Bangui, Central African Republic – For the past eight years, the Central African Republic (CAR) has been the theatre of a brutal civil war that has left its economy in tatters, its institutions in ruins and its people traumatised.
Laurent Gomina-Pampali, a professor at the University of Bangui who has previously been the country’s minister of foreign affairs, minister of human rights and minister of justice, believes it is this disintegration of the country’s social fabric that is responsible for a growing phenomenon: witch-hunts.
Elderly people – normally women – are increasingly being accused of practicing witchcraft – and being killed for it.
Often, the accusations come from within the families of the accused.
“The accusation of witchcraft is a sentence without appeal,” explains Nadia Carine Fornel Poutou, the president of the Association des Femmes Juristes de Centrafrique, an association of female lawyers and advocates in CAR. “The Central African penal code is unable to establish what witchcraft is. Being a mystical matter, the authorities do not intervene.”
As a result, the accused have only two ways to survive such an accusation. The first is to lock themselves in their homes and hope to be forgotten about. The second is to try to be taken to prison.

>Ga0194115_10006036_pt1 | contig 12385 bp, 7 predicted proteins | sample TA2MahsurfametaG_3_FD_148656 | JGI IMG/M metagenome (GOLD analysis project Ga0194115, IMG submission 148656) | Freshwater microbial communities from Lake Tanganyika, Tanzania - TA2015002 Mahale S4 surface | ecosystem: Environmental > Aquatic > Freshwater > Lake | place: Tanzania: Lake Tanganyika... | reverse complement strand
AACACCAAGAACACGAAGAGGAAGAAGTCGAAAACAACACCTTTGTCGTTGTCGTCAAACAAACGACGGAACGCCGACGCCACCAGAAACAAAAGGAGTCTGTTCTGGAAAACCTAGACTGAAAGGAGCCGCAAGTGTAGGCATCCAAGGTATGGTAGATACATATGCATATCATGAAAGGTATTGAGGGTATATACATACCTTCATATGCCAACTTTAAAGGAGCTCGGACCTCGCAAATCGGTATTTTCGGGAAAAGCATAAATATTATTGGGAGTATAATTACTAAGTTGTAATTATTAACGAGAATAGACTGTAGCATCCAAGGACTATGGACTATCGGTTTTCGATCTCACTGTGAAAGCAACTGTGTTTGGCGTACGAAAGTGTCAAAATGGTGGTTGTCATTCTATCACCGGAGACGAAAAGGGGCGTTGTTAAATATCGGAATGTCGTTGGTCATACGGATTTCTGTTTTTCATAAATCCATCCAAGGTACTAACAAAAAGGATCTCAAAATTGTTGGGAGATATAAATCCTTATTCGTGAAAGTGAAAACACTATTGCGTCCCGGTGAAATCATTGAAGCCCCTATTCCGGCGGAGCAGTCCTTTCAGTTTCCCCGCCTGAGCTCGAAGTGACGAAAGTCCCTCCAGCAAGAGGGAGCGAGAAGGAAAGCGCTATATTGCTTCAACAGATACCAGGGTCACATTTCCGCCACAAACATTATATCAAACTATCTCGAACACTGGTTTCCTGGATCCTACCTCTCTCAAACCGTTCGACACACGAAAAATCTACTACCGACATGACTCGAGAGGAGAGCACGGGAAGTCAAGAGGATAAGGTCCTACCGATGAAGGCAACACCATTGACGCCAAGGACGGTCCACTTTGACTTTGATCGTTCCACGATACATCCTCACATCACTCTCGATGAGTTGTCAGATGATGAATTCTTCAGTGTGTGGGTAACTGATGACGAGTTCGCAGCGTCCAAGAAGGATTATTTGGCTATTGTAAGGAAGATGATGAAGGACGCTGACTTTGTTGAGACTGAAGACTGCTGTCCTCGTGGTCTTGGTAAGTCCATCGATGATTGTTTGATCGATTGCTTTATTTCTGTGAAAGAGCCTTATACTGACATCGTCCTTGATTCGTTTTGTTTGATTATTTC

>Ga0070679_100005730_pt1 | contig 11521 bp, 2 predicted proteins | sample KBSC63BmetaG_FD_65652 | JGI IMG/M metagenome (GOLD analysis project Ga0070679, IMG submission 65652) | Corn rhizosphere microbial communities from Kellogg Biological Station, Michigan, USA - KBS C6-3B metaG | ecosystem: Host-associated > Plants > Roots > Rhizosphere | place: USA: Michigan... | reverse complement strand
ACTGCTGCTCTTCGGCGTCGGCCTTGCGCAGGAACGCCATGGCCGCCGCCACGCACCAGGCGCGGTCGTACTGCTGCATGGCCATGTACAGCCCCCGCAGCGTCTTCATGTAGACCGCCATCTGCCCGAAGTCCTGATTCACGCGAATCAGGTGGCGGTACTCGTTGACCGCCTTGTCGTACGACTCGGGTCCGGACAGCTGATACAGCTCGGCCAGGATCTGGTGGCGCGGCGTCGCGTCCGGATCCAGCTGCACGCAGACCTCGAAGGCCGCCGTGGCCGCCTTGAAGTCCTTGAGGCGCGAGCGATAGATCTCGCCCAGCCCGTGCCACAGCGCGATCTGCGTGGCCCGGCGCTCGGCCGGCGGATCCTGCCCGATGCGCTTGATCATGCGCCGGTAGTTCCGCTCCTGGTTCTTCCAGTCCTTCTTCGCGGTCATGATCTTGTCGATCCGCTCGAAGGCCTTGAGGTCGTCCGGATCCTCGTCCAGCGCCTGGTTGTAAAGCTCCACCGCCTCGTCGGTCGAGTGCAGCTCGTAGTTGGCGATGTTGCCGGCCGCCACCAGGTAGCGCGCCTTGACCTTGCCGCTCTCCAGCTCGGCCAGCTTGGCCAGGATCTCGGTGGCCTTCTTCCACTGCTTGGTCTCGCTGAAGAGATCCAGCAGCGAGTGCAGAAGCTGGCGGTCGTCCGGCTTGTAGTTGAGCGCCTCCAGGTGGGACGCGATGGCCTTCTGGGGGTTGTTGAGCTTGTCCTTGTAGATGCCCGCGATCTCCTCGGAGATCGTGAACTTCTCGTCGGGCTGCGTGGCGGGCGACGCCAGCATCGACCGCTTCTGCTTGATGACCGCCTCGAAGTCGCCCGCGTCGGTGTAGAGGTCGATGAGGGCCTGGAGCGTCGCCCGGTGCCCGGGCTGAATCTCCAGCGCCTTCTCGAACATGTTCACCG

In Bimbo, a women’s prison in the capital, Bangui, many of the detainees are there voluntarily; some because they are fleeing accusations of witchcraft.
But, Fornel Poutou explains, if being imprisoned helps to save them from being killed, it also exposes them to other dangers. “Someone accused of witchcraft may be a victim of violence by the prison guards and by other detainees,” she says.
Nathalie Koutou is the head of the psychiatry department at the General Hospital in Bangui and says the tens of thousands of people suffering from trauma as a result of the conflict are particularly susceptible to accusations of witchcraft. But there is little the hospital can do to help. “We’ve got just one psychiatrist for the whole country [of 4.5 million people] and the cases are increasing,” she explains.
For people like Kamer Gabriel, an elderly man accused by one of his children, there is little help available. “We are alone. They leave us alone. I have fear. I cannot even go outside of the house,” he says. “If I’m still alive it’s just because my nephews chose to live with me.”